Jim Comey wants to sacrifice individual security to ensure the FBI can access cell phones easily.
But in an audit of a forensic lab in Philadelphia, DOJ’s Inspector General found that the FBI is not keeping adequate control of the kiosks that FBI uses to do initial reviews of data on cell phones.
As the report describes, cell phone kiosks serve as a “preview” tool of the contents of the data stored on a phone.
Cell Phone Investigative Kiosks (Kiosks) are available at select FBI field offices and RCFLs. A Kiosk is a preview tool that allows users to quickly and easily view data stored on a cell phone, extract the data to use as evidence, put it into a report, and copy the report to an electronic storage device such as a compact disk. Kiosks are not designed to take the place of full-scale cell phone examinations performed by certified Forensic Examiners; however, the evidence produced by a Kiosk is admissible in a court of law. Kiosk users are required to take a one-time hour-long training course and be familiar with computers. In addition, FBI policy requires Kiosk users to confirm they possess the proper legal authority for the search of data on cell phones or loose media.
The FBI only recently started tracking who had access to these kiosks. And when DOJ IG audited this office’s use of the kiosk, it found that 27% of the people who were accessing it hadn’t filled out the requisite paperwork to ensure only appropriate people used it.
We found that the PHRCFL did not have adequate controls over the access and use of its Kiosks. FBI policy requires Kiosk users to confirm they possess the proper legal authority for the search of data on cell phones or loose media. During our fieldwork, the FBI did not provide any information to show that PHRCFL Kiosk users were required to sign-in, identify the case related to the evidence being examined, or, as required by FBI policy, confirm that they possessed the proper legal authority to search for evidence on the cell phone. In addition, the FBI did not provide us with any information regarding controls in place at the PHRCFL to ensure that users do not use the Kiosks for non-law enforcement matters.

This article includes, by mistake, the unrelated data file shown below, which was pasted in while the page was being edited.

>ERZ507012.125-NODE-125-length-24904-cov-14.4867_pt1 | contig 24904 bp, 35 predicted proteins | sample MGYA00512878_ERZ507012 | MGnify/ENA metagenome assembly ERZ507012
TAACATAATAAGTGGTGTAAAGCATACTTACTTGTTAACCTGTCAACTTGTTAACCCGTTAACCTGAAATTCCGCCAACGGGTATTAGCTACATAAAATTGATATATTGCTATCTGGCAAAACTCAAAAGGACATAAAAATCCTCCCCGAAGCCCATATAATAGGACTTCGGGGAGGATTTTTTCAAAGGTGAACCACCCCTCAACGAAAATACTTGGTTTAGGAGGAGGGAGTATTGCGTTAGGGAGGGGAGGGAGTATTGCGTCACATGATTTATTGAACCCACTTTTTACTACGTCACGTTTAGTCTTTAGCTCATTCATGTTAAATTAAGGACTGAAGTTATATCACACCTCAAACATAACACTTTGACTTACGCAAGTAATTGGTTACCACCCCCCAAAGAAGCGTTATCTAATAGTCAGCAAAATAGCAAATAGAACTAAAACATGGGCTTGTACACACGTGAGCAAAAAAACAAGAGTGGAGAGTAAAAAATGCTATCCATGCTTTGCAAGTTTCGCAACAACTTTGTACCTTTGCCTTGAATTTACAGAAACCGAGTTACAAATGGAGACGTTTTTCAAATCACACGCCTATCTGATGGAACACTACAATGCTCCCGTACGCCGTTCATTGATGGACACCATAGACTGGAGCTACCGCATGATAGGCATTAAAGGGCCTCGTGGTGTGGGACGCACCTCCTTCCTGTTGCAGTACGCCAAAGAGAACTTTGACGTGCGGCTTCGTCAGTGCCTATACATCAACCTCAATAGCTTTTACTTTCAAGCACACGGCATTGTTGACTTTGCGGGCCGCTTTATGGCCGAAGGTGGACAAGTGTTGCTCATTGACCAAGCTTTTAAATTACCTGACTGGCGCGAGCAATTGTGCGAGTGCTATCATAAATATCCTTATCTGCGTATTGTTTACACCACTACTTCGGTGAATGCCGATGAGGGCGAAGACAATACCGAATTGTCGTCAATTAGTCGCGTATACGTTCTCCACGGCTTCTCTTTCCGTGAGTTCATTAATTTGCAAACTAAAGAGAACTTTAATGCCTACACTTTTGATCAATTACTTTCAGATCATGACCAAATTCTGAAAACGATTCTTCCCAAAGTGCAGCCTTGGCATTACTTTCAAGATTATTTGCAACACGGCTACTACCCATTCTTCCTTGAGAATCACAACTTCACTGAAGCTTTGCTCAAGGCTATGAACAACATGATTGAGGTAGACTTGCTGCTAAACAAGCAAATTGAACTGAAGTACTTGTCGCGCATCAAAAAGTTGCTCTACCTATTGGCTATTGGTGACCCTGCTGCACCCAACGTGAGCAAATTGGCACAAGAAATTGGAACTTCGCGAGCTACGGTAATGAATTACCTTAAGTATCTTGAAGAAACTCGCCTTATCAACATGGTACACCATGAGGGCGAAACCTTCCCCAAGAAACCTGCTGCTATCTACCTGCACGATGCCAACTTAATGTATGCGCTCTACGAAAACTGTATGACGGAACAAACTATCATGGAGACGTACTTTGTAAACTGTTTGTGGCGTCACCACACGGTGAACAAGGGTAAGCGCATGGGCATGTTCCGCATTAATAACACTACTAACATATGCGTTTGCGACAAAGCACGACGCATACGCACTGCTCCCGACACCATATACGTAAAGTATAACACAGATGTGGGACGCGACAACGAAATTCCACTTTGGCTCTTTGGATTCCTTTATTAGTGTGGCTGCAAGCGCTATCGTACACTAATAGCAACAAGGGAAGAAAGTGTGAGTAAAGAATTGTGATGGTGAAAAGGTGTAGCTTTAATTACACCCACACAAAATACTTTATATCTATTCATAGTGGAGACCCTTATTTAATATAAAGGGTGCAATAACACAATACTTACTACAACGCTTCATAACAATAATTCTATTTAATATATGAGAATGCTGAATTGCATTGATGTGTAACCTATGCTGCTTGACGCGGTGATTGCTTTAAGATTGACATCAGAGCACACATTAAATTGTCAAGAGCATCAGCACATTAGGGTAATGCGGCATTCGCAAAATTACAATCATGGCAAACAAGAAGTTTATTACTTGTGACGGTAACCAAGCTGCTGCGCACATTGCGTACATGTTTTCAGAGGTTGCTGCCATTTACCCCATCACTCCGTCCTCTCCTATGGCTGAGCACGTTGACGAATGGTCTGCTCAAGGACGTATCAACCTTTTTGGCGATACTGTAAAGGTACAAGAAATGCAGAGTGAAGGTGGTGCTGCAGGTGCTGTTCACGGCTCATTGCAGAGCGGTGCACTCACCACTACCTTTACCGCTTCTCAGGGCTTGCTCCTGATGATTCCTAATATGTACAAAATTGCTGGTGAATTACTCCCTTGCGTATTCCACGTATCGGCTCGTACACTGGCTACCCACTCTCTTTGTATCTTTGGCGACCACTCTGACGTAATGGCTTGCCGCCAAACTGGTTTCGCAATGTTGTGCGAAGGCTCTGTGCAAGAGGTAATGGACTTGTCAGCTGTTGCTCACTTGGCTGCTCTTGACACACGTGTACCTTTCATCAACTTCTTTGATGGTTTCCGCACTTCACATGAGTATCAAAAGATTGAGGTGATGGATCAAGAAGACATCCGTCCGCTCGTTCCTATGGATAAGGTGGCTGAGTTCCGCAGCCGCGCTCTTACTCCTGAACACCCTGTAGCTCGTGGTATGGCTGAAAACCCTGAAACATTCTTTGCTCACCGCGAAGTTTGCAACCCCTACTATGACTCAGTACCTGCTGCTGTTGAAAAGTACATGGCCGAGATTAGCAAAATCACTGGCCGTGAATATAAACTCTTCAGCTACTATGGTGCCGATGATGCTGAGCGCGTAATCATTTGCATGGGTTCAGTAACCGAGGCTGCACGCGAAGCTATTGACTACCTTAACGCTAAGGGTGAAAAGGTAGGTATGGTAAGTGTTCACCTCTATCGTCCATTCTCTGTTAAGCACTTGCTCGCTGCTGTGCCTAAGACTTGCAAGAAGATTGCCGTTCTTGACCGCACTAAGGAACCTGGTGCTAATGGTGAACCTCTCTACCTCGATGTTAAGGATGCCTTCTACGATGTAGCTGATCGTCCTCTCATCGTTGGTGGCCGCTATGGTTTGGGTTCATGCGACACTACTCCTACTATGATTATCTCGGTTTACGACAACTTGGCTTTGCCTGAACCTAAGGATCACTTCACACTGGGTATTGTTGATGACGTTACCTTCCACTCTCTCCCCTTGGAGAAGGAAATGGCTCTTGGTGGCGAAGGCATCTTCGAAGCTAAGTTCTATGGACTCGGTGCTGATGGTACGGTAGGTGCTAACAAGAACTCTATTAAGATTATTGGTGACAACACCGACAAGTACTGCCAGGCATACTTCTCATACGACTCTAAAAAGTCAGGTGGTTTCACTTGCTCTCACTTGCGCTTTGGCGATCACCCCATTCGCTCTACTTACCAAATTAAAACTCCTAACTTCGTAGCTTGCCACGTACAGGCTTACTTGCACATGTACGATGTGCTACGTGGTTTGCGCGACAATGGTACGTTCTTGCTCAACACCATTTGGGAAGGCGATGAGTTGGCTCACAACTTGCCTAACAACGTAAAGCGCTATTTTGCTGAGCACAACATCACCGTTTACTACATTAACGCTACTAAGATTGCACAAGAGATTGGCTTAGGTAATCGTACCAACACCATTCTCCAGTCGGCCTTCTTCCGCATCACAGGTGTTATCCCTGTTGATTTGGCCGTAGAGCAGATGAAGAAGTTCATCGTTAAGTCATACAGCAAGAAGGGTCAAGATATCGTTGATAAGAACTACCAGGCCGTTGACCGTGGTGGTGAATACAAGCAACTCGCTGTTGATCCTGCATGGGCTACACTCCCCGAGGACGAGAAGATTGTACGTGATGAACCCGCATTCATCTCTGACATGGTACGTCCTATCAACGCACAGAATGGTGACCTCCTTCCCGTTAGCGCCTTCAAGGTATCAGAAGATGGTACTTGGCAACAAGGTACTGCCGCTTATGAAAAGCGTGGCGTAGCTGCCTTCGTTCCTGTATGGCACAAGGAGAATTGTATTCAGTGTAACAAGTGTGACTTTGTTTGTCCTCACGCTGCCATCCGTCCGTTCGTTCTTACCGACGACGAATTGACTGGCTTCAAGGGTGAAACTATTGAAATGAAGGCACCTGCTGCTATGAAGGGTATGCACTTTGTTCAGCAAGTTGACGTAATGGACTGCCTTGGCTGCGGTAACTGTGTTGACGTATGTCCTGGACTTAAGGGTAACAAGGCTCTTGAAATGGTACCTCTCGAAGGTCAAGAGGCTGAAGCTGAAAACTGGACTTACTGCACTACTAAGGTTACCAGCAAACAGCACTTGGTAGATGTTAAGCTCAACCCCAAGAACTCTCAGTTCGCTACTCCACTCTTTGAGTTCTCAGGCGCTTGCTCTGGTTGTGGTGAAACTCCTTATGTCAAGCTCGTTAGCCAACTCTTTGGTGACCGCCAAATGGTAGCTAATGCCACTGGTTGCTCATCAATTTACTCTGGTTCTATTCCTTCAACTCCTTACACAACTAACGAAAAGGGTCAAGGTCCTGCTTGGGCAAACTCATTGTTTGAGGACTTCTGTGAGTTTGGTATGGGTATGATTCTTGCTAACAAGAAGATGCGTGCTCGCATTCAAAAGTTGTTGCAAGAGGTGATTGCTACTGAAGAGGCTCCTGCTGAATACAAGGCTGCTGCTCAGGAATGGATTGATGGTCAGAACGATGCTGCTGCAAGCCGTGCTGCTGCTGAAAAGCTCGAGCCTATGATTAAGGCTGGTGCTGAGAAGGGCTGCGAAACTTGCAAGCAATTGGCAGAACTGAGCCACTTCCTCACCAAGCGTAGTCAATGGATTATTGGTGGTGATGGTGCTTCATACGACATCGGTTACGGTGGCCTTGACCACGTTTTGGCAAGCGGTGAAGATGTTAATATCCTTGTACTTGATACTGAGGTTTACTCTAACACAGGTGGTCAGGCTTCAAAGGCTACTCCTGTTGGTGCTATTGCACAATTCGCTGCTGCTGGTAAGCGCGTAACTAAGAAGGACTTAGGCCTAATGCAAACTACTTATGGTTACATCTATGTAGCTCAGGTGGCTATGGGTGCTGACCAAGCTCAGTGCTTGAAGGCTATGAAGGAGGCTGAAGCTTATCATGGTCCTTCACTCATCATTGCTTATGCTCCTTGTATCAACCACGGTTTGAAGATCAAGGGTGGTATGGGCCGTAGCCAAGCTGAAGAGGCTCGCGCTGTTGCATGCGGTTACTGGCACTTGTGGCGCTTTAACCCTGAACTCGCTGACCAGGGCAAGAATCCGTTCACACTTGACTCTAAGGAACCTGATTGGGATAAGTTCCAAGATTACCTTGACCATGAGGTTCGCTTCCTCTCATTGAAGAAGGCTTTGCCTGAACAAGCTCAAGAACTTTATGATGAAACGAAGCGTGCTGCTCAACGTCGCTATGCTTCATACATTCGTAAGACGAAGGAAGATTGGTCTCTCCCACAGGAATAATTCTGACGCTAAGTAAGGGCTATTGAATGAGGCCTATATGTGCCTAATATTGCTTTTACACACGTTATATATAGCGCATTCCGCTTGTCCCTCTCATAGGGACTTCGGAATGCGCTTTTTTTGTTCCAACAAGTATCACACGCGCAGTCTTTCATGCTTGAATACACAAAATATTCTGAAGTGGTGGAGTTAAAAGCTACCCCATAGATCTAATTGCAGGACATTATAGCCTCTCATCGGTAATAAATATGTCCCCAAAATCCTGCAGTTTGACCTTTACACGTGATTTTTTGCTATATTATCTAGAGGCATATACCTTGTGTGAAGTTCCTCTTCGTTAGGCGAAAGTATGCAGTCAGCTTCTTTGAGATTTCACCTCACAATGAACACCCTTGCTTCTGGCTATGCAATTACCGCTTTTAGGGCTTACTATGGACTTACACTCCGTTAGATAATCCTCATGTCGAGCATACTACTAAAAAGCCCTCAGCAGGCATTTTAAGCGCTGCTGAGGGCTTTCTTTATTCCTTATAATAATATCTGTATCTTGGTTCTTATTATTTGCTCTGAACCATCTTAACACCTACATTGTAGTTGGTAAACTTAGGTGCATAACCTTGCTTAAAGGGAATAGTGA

we conducted limited testing of 25 visits during FYs 2012 through 2014 to verify compliance with the procedures in place. When the PHRCFL began using the Acknowledgment Form in May 2012, its visitor’s log contained a field for the purpose of each visitor’s visit. We selected names from the visitor’s log whose stated purpose for the visit was Kiosk usage and compared those names and dates to the corresponding Acknowledgment Forms. For the 17 visits we selected between May 2012 and January 2013, we found that approximately 24 percent of the PHRCFL Kiosk-related visitor log entries did not have corresponding Acknowledgment Forms.
We believe that although the Kiosks are an efficient tool for law enforcement officers to use to examine digital evidence that may not require the extensive examination of a certified Forensic Examiner, Kiosks are vulnerable to potentially serious abuse. For example, without proper controls, it is possible that a Kiosk user could use this tool to view private cell phone information for non-law enforcement purposes. It also is possible for a user to use a Kiosk without proper legal authority, thereby engaging in a Fourth Amendment violation.
Later in the report, the IG noted that none of the centralized databases tracking other uses of the forensic office track use of the kiosk. That, combined with the paperwork failures, would sure permit FBI to do a whole lot of illegal cell phone searching that would not be tracked.
Which might explain why the numbers FBI shows for searching cell phones don’t actually match Director Comey’s stated concerns about iPhone encrypting its phone.